Ben Norman and Peter Zimmerman.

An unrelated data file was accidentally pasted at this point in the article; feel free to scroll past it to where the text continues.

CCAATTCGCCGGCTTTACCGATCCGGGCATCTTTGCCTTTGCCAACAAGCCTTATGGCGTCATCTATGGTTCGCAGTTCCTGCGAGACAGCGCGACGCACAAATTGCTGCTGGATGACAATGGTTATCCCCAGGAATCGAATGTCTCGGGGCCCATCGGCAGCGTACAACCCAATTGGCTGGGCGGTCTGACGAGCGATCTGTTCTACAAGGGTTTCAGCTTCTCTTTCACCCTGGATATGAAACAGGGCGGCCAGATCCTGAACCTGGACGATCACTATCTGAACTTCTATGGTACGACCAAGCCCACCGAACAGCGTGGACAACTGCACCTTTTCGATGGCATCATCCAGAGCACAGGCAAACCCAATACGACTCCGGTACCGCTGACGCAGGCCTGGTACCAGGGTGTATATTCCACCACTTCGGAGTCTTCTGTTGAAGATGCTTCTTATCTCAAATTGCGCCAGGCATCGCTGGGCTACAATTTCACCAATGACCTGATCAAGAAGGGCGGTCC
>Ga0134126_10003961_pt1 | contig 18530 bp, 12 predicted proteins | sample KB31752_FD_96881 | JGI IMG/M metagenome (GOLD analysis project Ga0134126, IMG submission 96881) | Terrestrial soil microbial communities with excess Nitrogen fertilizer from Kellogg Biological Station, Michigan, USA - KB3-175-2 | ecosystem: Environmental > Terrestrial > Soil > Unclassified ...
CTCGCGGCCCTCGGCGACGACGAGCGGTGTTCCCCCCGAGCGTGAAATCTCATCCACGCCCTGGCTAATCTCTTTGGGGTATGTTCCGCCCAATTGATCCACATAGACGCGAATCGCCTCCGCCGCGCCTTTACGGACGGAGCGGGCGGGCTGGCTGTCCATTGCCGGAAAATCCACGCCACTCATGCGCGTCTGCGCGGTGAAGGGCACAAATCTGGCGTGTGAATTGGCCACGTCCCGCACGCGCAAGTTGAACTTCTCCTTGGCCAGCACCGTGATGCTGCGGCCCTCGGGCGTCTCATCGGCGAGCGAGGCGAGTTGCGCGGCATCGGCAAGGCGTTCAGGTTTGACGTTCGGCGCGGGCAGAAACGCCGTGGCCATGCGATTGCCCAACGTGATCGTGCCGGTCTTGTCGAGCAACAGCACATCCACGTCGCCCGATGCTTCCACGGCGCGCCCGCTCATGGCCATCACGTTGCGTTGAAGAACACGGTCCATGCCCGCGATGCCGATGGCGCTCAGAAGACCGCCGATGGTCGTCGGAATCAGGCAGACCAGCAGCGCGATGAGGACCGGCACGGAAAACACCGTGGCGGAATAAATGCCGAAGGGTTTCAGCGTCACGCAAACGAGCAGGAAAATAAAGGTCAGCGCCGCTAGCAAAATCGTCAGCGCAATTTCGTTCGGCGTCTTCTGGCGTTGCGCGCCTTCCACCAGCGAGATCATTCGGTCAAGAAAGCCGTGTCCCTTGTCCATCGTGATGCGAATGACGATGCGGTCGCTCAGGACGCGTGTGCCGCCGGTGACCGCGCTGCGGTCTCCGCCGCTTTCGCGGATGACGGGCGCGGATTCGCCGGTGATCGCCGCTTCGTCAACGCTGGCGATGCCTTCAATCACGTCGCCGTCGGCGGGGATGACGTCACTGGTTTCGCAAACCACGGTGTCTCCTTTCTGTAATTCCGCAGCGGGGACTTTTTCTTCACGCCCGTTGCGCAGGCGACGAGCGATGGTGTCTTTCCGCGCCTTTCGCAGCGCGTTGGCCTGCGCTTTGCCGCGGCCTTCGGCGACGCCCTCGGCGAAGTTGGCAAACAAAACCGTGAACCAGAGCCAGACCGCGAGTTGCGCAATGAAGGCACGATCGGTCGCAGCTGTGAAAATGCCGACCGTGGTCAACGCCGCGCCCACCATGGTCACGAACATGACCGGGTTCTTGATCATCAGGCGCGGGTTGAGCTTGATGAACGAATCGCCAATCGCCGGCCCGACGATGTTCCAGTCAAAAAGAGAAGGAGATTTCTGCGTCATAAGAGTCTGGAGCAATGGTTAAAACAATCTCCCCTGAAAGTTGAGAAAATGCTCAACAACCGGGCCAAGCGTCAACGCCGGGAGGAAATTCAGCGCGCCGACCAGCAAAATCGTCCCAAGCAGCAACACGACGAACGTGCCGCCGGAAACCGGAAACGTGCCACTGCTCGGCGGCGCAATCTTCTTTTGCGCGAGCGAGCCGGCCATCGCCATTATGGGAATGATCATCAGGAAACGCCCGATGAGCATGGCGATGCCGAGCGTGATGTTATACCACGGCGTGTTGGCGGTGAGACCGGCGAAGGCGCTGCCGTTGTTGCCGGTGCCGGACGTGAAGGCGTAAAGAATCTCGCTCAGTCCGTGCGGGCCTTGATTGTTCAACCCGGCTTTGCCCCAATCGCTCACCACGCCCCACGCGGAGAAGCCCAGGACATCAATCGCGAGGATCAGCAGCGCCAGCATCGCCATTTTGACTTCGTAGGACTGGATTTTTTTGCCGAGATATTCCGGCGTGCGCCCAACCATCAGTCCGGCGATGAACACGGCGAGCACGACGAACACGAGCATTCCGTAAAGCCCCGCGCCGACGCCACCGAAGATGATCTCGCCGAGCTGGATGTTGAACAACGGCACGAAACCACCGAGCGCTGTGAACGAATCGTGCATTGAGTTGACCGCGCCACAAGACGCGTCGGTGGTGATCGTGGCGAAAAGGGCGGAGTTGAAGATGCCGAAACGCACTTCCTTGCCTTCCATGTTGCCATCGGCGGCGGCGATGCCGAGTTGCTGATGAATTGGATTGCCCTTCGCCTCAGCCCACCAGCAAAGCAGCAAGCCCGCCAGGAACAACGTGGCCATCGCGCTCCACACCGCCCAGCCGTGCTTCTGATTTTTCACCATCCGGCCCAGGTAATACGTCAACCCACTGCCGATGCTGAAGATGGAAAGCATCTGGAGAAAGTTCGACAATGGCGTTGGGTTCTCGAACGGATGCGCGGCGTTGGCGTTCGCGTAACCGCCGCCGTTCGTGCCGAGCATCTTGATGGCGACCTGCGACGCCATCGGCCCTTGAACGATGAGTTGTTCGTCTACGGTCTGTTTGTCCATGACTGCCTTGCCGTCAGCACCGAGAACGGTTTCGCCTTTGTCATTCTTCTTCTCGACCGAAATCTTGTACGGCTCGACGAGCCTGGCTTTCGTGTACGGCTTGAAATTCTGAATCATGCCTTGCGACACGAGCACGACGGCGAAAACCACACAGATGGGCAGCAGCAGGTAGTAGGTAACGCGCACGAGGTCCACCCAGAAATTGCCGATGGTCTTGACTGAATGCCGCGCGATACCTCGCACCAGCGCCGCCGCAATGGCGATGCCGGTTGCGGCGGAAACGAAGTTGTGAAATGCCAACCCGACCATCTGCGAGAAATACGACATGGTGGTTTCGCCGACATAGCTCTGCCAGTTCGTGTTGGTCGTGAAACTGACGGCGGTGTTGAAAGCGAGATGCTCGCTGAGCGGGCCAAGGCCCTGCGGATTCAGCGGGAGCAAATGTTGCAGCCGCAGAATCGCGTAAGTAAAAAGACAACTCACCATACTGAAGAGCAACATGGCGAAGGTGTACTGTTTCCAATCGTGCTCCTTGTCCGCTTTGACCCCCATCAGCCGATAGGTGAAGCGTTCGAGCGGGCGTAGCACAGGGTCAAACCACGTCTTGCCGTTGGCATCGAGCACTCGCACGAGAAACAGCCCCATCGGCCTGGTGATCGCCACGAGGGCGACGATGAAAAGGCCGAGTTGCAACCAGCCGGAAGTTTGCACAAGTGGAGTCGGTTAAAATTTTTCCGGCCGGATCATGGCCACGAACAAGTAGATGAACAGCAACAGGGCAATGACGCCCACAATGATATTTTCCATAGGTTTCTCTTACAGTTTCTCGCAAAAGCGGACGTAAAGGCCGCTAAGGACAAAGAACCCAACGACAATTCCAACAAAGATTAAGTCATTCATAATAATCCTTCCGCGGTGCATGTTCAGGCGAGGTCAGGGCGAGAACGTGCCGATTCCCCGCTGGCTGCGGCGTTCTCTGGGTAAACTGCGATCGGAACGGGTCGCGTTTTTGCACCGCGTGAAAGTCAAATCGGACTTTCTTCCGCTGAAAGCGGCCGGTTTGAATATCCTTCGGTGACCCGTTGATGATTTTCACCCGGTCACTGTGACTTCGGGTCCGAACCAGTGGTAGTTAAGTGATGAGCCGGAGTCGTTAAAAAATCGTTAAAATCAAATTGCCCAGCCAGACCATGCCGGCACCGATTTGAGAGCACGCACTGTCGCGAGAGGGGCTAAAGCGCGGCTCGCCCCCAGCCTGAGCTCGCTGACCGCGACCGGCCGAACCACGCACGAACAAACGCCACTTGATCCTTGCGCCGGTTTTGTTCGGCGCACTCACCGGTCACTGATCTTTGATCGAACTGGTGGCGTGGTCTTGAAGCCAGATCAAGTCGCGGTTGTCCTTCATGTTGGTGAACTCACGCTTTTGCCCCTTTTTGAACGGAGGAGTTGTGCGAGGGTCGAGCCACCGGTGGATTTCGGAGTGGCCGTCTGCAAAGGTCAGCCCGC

What happens when a country’s banking system shuts down? Just how damaging is it to the economy? During the 20th century, the Republic of Ireland’s banking system suffered industrial disputes, some of which caused the main banks to close for several months. When Greek banks closed temporarily last year, some commentators (e.g. Independent (2015), FT (2015)) recalled how, previously, the Irish public ingeniously circumvented the banking system and kept economic activity going. Using material in the Bank of England’s Archive relating to the 1970 dispute, we shed light on how halcyon those days really were.